Figure 10. 

Classification accuracy as a function of cross-validation method. The shaded area is the standard error across participants. Discs above the x axis indicate the time points where decoding performance is significantly higher than chance.

Figure 10. 

Classification accuracy as a function of cross-validation method. The shaded area is the standard error across participants. Discs above the x axis indicate the time points where decoding performance is significantly higher than chance.

Evaluation of Classifier Performance and Group Level Statistical Testing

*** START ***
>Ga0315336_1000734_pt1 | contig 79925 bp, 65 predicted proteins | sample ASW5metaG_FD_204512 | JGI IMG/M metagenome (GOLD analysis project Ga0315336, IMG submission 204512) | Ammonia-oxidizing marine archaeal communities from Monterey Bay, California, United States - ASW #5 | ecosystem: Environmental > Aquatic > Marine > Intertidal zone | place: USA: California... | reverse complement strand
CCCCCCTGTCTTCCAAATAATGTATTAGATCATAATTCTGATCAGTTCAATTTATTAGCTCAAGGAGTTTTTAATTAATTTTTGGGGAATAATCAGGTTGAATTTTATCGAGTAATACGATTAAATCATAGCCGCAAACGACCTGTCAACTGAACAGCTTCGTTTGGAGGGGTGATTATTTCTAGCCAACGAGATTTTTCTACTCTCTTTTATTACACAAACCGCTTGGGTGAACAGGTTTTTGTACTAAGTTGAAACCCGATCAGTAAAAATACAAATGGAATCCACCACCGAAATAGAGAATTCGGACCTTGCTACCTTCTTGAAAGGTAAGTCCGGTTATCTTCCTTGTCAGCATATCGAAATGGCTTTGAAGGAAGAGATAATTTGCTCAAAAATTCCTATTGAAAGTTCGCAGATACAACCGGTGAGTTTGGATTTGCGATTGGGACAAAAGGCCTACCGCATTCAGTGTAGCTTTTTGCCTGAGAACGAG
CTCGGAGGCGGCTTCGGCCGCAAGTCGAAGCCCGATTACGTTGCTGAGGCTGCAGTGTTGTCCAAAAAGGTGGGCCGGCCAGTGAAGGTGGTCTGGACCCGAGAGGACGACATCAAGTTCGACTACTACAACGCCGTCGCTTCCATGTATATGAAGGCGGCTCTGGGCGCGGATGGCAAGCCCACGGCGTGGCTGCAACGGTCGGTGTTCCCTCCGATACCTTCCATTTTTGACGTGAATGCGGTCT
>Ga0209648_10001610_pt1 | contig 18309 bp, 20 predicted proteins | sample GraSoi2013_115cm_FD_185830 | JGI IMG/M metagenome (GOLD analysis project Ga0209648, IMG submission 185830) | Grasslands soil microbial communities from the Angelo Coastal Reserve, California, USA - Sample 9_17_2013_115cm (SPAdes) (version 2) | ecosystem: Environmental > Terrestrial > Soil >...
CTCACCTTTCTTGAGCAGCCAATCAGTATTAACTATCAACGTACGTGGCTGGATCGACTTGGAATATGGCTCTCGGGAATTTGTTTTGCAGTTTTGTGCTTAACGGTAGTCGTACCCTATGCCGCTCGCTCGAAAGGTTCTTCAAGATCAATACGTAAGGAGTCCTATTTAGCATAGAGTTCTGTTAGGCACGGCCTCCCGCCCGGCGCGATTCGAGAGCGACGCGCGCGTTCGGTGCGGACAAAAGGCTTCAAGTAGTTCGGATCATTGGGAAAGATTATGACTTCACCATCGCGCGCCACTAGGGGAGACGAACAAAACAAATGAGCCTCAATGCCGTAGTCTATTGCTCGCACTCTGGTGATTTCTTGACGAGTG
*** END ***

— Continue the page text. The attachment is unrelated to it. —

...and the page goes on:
Statistical evaluation of decoding analyses is a complex issue, and there is no consensus yet on the optimal approach (Allefeld, Görgen, & Haynes, 2016; Noirhomme et al., 2014; Schreiber & Krekelberg, 2013; Stelzer, Chen, & Turner, 2013; Nichols & Holmes, 2002). The statistical approach used in our example analysis is common in the literature (e.g., Ritchie et al., 2015; Carlson, Tovar, et al., 2013) and was chosen for its simplicity; however, there are several alternative methods that are also valid. For example, we report classifier performance as accuracy (percent correct). Accuracy is a less appropriate measure when dealing with unbalanced data (more trials exist for one class than for the other), as a trained classifier could exploit the uneven distribution and achieve high accuracy simply by predicting the more frequent class. For unbalanced data, a measure of performance that is unaffected by class bias such as d′ is more appropriate. Alternatively, “balanced accuracy” includes the mean of the accuracies for each class and thus is also unaffected by any class imbalance in the data.